What Side Gigs Have Taught Me & Why I Recommend Them
By: Cherilyn Cecchini, MD
Published: Apr 6, 2023
📂 Physician Perspectives
✅ Residents and Fellows
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As a senior resident during one of my (dare I say it) quieter shifts at the community hospital in Silver Spring, Maryland, I happened upon a newsletter for Doximity. They were looking for authors to participate in their ‘Op-Med’ program, which was basically a spin on “op-eds” but with a medical perspective. At this point in my healthcare career, I was planning to pursue a fellowship and thought to myself nothing other than, “maybe I should do this so that I can add it to my CV even though no one will read what I have to say.” So I applied and I was accepted. It was the first of many non-clinical side gigs.
Why I recommend Side Gigs
Overall, I personally recommend ‘side gigs’ to any other physician that I meet (even medical students and trainees) for several reasons (some of which I have touched on already):
Building a brand
Mentorship and networking
Increased exposure to topics outside of area of expertise
Learning new skillsets
Growing referrals and organically building a patient base
Long-lasting relationships with peers
Fast forward to 2019 when I received an award for my writing in the program – recognition that I never could have imagined. I chose this point as the beginning of my story because it served as the launch pad for a road that I never pictured myself traveling but loved exploring, nevertheless. It was a journey through a land of ‘side gigs’ that I never knew existed. I started searching for other places that I could submit my writing to and happened upon KevinMD.com (after several rejections from larger outlets like The New York Times and The Washington Post). I was thrilled to see that online users were actually reading what I wrote. I was sometimes surprised at what drew the most controversial comments and reactions like the amount of debt I was in and my response to an in-flight emergency.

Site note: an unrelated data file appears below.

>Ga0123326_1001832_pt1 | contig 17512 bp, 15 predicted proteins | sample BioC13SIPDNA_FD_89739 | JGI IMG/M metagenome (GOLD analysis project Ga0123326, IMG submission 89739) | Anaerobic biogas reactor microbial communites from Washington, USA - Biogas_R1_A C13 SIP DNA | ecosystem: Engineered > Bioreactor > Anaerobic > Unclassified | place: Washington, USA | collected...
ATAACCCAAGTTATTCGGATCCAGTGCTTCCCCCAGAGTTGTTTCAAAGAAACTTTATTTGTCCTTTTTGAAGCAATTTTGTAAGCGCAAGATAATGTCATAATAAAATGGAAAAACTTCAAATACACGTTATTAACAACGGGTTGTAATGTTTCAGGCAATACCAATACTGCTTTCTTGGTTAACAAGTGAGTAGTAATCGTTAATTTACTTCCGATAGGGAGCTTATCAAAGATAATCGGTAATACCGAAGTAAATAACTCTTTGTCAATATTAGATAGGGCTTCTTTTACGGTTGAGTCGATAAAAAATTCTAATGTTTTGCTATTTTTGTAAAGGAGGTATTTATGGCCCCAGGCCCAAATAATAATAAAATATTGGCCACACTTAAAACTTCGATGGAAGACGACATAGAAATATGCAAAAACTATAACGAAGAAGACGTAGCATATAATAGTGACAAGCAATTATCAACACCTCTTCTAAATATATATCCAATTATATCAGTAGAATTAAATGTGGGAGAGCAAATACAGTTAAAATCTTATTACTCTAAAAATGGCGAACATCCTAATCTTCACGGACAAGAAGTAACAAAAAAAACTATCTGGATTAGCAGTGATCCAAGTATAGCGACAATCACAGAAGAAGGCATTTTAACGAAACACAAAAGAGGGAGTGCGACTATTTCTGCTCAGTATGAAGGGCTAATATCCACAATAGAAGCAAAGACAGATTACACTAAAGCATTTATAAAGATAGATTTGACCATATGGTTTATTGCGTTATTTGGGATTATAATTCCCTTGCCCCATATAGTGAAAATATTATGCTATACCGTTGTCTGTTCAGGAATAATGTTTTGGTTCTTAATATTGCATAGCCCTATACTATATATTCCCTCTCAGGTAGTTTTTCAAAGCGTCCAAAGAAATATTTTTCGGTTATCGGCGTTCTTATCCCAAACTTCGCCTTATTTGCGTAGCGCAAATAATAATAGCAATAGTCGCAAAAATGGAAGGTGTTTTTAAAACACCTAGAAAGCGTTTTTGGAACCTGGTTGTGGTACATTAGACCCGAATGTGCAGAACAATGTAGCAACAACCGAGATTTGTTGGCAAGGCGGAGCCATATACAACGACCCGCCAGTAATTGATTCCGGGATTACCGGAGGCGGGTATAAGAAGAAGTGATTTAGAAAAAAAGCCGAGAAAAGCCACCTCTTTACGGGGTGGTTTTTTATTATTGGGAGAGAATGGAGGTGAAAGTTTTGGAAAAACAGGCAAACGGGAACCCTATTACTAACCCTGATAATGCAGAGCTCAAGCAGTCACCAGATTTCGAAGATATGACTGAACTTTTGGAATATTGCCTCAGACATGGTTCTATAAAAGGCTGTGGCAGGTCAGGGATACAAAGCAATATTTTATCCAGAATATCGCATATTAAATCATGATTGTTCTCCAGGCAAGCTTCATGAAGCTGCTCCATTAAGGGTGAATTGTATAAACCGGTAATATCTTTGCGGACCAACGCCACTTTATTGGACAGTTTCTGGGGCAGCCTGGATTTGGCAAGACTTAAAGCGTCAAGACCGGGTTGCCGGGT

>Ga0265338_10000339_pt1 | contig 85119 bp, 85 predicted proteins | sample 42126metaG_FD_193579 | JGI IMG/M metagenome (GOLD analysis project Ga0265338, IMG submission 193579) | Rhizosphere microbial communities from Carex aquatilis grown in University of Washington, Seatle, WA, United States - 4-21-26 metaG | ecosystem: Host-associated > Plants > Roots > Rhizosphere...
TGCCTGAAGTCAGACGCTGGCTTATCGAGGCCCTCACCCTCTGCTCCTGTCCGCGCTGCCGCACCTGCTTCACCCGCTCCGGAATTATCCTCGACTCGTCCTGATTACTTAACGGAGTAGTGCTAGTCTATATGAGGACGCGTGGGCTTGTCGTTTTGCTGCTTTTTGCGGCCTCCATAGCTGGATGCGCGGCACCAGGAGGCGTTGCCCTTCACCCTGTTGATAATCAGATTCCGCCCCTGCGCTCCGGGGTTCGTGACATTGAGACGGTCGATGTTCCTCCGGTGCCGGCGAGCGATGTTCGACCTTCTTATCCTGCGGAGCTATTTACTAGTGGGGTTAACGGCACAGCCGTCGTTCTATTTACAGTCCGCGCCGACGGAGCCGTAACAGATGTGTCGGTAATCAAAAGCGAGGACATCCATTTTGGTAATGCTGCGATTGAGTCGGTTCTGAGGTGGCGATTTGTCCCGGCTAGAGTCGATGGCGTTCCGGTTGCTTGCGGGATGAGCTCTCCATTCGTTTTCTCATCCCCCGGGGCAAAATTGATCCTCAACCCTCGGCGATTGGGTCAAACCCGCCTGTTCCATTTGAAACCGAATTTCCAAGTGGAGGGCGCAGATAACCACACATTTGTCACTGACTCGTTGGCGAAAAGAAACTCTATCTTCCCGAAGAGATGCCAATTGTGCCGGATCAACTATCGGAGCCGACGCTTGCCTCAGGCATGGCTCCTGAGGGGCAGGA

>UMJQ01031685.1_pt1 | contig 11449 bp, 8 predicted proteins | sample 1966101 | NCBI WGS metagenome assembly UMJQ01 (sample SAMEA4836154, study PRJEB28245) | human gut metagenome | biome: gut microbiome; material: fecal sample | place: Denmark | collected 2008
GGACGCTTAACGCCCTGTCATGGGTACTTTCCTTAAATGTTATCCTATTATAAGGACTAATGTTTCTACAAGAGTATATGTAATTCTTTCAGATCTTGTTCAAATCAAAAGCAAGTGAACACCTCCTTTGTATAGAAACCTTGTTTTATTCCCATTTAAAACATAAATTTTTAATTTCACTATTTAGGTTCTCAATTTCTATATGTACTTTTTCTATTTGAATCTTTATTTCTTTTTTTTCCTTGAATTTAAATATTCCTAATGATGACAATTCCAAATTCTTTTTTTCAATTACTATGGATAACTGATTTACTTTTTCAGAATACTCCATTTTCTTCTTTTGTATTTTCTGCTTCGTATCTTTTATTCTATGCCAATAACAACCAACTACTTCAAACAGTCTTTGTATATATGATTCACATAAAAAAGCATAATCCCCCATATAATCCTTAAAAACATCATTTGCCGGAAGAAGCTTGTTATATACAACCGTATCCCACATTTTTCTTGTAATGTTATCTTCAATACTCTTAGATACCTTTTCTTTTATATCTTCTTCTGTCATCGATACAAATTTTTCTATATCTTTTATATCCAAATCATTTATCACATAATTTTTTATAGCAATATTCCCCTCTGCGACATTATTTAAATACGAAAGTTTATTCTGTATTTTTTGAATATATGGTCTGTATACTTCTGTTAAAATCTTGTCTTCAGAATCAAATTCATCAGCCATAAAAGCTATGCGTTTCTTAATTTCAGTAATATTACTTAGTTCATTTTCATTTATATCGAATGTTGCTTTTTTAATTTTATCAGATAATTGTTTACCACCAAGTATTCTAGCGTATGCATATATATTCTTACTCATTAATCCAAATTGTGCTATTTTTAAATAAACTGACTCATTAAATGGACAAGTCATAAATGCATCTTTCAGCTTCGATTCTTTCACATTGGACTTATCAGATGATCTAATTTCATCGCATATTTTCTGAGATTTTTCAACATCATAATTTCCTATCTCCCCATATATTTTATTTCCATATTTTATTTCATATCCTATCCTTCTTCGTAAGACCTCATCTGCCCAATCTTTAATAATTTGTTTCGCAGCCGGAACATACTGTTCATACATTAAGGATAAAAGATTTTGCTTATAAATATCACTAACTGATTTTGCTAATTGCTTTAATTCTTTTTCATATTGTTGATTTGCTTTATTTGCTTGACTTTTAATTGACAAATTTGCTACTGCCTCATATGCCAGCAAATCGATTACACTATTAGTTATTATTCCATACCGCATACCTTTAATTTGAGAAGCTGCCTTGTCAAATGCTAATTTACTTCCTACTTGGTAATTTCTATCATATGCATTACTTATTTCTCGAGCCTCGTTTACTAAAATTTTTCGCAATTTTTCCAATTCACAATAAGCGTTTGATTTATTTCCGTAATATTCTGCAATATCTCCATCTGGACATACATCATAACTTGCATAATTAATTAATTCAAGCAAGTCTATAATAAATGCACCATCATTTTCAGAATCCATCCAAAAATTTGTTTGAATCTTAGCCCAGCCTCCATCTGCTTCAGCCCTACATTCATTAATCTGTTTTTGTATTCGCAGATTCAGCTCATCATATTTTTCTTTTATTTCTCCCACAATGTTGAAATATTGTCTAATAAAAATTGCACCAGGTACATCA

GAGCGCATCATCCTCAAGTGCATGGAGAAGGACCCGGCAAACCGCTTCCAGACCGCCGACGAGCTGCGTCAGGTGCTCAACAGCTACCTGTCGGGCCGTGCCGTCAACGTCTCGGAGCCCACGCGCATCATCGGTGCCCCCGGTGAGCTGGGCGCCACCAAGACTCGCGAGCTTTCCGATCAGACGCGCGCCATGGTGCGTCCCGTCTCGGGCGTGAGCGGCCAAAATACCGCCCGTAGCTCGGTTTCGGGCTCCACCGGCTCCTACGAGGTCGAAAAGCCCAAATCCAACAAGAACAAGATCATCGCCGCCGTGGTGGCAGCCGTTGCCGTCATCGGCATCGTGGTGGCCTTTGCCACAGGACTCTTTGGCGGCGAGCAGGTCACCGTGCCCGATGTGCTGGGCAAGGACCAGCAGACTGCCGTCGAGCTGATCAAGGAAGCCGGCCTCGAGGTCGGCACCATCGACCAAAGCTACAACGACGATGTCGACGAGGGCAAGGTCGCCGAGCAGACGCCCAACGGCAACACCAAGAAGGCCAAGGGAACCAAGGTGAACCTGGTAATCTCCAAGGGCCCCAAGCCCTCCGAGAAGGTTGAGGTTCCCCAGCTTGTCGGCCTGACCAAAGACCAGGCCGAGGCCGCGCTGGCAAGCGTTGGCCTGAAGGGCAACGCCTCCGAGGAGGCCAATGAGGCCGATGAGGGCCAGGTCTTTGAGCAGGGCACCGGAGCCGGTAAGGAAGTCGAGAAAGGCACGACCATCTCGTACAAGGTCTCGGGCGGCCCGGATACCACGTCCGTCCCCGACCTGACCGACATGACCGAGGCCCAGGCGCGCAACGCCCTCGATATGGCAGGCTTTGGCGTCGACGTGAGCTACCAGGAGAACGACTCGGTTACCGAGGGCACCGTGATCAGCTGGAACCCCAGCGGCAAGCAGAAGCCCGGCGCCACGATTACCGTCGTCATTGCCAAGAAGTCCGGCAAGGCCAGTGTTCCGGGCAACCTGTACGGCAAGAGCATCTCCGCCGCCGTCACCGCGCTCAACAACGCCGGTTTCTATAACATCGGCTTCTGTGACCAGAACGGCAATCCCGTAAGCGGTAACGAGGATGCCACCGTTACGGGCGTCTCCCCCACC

Slowly, I started to explore other opportunities outside of writing that still leveraged my medical background. I was a guest lecturer for Doctors in Training and contributed cases to Figure 1 and Human Diagnosis Project (HumanDx). I found myself loving what I was doing outside of the hospital just as much if not more than sitting at a computer and typing endless amounts of notes in the hospital (because direct patient care barely existed for me given the high volume and high acuity setting that I was in). I was also a big fan of the fact that I could earn supplemental income from a lot of these arrangements considering I was earning a residency-level salary at the time.
Building Your Brand
I started ‘building a brand’ without even knowing that I was doing so by creating content on social media that was geared toward fellow trainees, parents and caregivers. I began networking with other professionals online and those conversations at times led to in-person meetups and meaningful, long-lasting relationships. Over time, I started to narrow down my focus on ‘side gigs’ that I really enjoyed. For me now, they involve writing. I love serving as a trusted source for users online when it comes to medical information, especially considering the amount of inaccurate information that exists in the digital world.
Many Non-Clinical Opportunities Exist
The most important thing that I learned throughout this process is that opportunities outside of clinical medicine are abundant. There are so many ways that physicians can leverage their background and provide additional value to patients and peers outside of just practicing medicine. These types of endeavors also can help practicing doctors build a solid network for referrals or attract patients to see them because they’ve created a persona and following online.